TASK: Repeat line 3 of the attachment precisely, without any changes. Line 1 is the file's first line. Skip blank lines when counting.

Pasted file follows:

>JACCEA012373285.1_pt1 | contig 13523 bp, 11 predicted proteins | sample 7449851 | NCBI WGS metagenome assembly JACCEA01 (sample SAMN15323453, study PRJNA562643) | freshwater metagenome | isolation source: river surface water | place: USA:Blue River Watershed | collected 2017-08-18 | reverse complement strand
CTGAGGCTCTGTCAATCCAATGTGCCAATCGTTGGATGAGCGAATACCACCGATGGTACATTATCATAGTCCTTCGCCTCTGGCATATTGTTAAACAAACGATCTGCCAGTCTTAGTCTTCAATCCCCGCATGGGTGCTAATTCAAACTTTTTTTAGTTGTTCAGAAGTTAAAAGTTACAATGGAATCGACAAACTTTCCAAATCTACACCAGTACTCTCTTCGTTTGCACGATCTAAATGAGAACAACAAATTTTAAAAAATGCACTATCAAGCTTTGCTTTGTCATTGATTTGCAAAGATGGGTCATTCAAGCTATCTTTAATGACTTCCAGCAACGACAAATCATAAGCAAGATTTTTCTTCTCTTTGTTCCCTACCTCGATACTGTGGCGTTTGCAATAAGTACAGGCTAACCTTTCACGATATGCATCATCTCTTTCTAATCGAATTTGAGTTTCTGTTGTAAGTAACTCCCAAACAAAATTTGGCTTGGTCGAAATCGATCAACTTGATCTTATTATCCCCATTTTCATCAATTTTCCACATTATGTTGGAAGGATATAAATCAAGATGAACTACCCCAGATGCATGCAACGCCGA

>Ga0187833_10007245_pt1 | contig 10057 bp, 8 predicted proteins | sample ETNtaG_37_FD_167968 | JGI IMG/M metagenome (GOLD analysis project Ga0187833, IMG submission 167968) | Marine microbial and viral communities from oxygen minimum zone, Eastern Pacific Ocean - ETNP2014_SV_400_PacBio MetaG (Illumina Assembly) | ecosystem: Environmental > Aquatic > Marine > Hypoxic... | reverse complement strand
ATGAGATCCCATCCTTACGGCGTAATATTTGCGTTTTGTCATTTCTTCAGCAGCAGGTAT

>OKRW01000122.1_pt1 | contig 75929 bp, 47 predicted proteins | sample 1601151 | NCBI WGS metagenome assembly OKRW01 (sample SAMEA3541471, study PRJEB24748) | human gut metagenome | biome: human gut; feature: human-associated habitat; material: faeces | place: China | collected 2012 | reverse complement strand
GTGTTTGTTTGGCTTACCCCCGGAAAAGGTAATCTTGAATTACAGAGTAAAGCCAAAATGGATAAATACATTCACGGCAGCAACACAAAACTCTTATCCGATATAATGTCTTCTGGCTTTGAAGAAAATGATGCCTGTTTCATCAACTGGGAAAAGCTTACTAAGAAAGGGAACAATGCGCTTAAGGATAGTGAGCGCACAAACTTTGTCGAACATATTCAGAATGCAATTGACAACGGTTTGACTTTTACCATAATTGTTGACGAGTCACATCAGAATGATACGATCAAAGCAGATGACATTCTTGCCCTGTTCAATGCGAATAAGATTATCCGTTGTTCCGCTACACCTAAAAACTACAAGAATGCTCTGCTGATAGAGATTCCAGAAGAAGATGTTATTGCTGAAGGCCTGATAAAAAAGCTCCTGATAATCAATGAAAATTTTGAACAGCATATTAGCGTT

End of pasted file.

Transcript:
>Ga0187833_10007245_pt1 | contig 10057 bp, 8 predicted proteins | sample ETNtaG_37_FD_167968 | JGI IMG/M metagenome (GOLD analysis project Ga0187833, IMG submission 167968) | Marine microbial and viral communities from oxygen minimum zone, Eastern Pacific Ocean - ETNP2014_SV_400_PacBio MetaG (Illumina Assembly) | ecosystem: Environmental > Aquatic > Marine > Hypoxic... | reverse complement strand